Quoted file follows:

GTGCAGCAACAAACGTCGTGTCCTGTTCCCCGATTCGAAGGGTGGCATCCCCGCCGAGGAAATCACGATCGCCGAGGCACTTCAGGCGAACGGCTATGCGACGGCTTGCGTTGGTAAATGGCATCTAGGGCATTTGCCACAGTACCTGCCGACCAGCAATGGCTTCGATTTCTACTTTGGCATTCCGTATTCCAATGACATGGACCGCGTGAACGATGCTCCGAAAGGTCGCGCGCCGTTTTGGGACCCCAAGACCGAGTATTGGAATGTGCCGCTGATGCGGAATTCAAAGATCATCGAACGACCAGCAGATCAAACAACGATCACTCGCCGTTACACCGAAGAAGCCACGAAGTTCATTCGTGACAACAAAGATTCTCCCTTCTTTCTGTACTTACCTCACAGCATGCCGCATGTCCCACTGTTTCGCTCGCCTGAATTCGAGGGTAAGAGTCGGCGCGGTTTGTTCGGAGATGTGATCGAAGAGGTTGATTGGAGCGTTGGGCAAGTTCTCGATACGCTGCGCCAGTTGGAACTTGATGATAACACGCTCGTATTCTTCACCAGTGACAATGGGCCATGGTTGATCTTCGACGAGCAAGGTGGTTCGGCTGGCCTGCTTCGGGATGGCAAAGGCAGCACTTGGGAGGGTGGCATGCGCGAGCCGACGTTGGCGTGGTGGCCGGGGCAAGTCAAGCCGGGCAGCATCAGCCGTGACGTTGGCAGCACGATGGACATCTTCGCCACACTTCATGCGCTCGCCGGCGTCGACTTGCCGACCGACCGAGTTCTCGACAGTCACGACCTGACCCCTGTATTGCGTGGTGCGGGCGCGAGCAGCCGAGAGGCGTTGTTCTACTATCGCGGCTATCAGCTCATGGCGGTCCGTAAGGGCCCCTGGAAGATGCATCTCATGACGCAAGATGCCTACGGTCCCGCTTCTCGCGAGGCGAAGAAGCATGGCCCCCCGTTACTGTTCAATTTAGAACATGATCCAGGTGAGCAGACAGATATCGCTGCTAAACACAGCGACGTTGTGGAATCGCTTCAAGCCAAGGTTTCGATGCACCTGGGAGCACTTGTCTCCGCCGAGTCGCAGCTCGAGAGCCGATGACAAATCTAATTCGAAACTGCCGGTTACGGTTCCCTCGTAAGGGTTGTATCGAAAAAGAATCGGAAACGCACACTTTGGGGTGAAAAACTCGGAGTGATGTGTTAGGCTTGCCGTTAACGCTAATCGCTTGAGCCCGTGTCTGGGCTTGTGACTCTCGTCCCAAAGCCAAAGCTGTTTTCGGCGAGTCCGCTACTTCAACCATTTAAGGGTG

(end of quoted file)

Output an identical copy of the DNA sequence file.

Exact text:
GTGCAGCAACAAACGTCGTGTCCTGTTCCCCGATTCGAAGGGTGGCATCCCCGCCGAGGAAATCACGATCGCCGAGGCACTTCAGGCGAACGGCTATGCGACGGCTTGCGTTGGTAAATGGCATCTAGGGCATTTGCCACAGTACCTGCCGACCAGCAATGGCTTCGATTTCTACTTTGGCATTCCGTATTCCAATGACATGGACCGCGTGAACGATGCTCCGAAAGGTCGCGCGCCGTTTTGGGACCCCAAGACCGAGTATTGGAATGTGCCGCTGATGCGGAATTCAAAGATCATCGAACGACCAGCAGATCAAACAACGATCACTCGCCGTTACACCGAAGAAGCCACGAAGTTCATTCGTGACAACAAAGATTCTCCCTTCTTTCTGTACTTACCTCACAGCATGCCGCATGTCCCACTGTTTCGCTCGCCTGAATTCGAGGGTAAGAGTCGGCGCGGTTTGTTCGGAGATGTGATCGAAGAGGTTGATTGGAGCGTTGGGCAAGTTCTCGATACGCTGCGCCAGTTGGAACTTGATGATAACACGCTCGTATTCTTCACCAGTGACAATGGGCCATGGTTGATCTTCGACGAGCAAGGTGGTTCGGCTGGCCTGCTTCGGGATGGCAAAGGCAGCACTTGGGAGGGTGGCATGCGCGAGCCGACGTTGGCGTGGTGGCCGGGGCAAGTCAAGCCGGGCAGCATCAGCCGTGACGTTGGCAGCACGATGGACATCTTCGCCACACTTCATGCGCTCGCCGGCGTCGACTTGCCGACCGACCGAGTTCTCGACAGTCACGACCTGACCCCTGTATTGCGTGGTGCGGGCGCGAGCAGCCGAGAGGCGTTGTTCTACTATCGCGGCTATCAGCTCATGGCGGTCCGTAAGGGCCCCTGGAAGATGCATCTCATGACGCAAGATGCCTACGGTCCCGCTTCTCGCGAGGCGAAGAAGCATGGCCCCCCGTTACTGTTCAATTTAGAACATGATCCAGGTGAGCAGACAGATATCGCTGCTAAACACAGCGACGTTGTGGAATCGCTTCAAGCCAAGGTTTCGATGCACCTGGGAGCACTTGTCTCCGCCGAGTCGCAGCTCGAGAGCCGATGACAAATCTAATTCGAAACTGCCGGTTACGGTTCCCTCGTAAGGGTTGTATCGAAAAAGAATCGGAAACGCACACTTTGGGGTGAAAAACTCGGAGTGATGTGTTAGGCTTGCCGTTAACGCTAATCGCTTGAGCCCGTGTCTGGGCTTGTGACTCTCGTCCCAAAGCCAAAGCTGTTTTCGGCGAGTCCGCTACTTCAACCATTTAAGGGTG